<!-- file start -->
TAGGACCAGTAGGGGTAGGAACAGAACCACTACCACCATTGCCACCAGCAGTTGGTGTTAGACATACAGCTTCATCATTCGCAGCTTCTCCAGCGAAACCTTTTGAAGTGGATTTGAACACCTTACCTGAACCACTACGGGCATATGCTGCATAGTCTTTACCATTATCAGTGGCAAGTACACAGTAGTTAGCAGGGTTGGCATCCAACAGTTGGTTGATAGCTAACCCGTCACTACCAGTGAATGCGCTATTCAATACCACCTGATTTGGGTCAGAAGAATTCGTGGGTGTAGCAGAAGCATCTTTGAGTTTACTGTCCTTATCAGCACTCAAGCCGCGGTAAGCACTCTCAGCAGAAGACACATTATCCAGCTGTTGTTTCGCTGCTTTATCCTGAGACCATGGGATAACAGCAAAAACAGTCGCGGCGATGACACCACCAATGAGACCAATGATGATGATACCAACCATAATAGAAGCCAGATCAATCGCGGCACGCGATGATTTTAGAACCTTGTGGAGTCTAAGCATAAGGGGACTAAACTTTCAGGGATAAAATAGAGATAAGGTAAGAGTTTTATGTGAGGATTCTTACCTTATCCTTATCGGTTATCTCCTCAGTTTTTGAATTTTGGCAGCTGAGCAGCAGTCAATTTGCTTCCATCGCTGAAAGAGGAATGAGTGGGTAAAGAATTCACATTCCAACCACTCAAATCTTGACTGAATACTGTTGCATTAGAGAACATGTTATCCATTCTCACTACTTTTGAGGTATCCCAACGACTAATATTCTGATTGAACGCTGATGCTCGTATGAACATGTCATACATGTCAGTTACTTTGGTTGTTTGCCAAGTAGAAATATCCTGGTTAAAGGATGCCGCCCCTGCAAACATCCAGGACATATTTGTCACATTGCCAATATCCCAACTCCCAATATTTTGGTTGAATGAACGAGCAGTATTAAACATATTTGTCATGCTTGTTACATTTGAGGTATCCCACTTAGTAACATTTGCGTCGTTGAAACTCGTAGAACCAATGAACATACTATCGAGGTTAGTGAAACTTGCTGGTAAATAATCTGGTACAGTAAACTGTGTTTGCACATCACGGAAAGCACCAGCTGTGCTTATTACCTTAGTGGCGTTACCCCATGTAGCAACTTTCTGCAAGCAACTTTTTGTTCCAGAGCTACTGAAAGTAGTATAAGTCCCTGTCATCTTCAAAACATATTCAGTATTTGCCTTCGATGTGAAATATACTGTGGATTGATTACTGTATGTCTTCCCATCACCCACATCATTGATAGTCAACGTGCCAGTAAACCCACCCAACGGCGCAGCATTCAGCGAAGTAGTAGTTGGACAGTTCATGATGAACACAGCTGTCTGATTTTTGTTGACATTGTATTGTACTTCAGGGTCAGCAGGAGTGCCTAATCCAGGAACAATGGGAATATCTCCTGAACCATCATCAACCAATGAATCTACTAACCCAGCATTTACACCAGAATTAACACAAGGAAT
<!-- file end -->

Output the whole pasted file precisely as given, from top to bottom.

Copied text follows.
TAGGACCAGTAGGGGTAGGAACAGAACCACTACCACCATTGCCACCAGCAGTTGGTGTTAGACATACAGCTTCATCATTCGCAGCTTCTCCAGCGAAACCTTTTGAAGTGGATTTGAACACCTTACCTGAACCACTACGGGCATATGCTGCATAGTCTTTACCATTATCAGTGGCAAGTACACAGTAGTTAGCAGGGTTGGCATCCAACAGTTGGTTGATAGCTAACCCGTCACTACCAGTGAATGCGCTATTCAATACCACCTGATTTGGGTCAGAAGAATTCGTGGGTGTAGCAGAAGCATCTTTGAGTTTACTGTCCTTATCAGCACTCAAGCCGCGGTAAGCACTCTCAGCAGAAGACACATTATCCAGCTGTTGTTTCGCTGCTTTATCCTGAGACCATGGGATAACAGCAAAAACAGTCGCGGCGATGACACCACCAATGAGACCAATGATGATGATACCAACCATAATAGAAGCCAGATCAATCGCGGCACGCGATGATTTTAGAACCTTGTGGAGTCTAAGCATAAGGGGACTAAACTTTCAGGGATAAAATAGAGATAAGGTAAGAGTTTTATGTGAGGATTCTTACCTTATCCTTATCGGTTATCTCCTCAGTTTTTGAATTTTGGCAGCTGAGCAGCAGTCAATTTGCTTCCATCGCTGAAAGAGGAATGAGTGGGTAAAGAATTCACATTCCAACCACTCAAATCTTGACTGAATACTGTTGCATTAGAGAACATGTTATCCATTCTCACTACTTTTGAGGTATCCCAACGACTAATATTCTGATTGAACGCTGATGCTCGTATGAACATGTCATACATGTCAGTTACTTTGGTTGTTTGCCAAGTAGAAATATCCTGGTTAAAGGATGCCGCCCCTGCAAACATCCAGGACATATTTGTCACATTGCCAATATCCCAACTCCCAATATTTTGGTTGAATGAACGAGCAGTATTAAACATATTTGTCATGCTTGTTACATTTGAGGTATCCCACTTAGTAACATTTGCGTCGTTGAAACTCGTAGAACCAATGAACATACTATCGAGGTTAGTGAAACTTGCTGGTAAATAATCTGGTACAGTAAACTGTGTTTGCACATCACGGAAAGCACCAGCTGTGCTTATTACCTTAGTGGCGTTACCCCATGTAGCAACTTTCTGCAAGCAACTTTTTGTTCCAGAGCTACTGAAAGTAGTATAAGTCCCTGTCATCTTCAAAACATATTCAGTATTTGCCTTCGATGTGAAATATACTGTGGATTGATTACTGTATGTCTTCCCATCACCCACATCATTGATAGTCAACGTGCCAGTAAACCCACCCAACGGCGCAGCATTCAGCGAAGTAGTAGTTGGACAGTTCATGATGAACACAGCTGTCTGATTTTTGTTGACATTGTATTGTACTTCAGGGTCAGCAGGAGTGCCTAATCCAGGAACAATGGGAATATCTCCTGAACCATCATCAACCAATGAATCTACTAACCCAGCATTTACACCAGAATTAACACAAGGAAT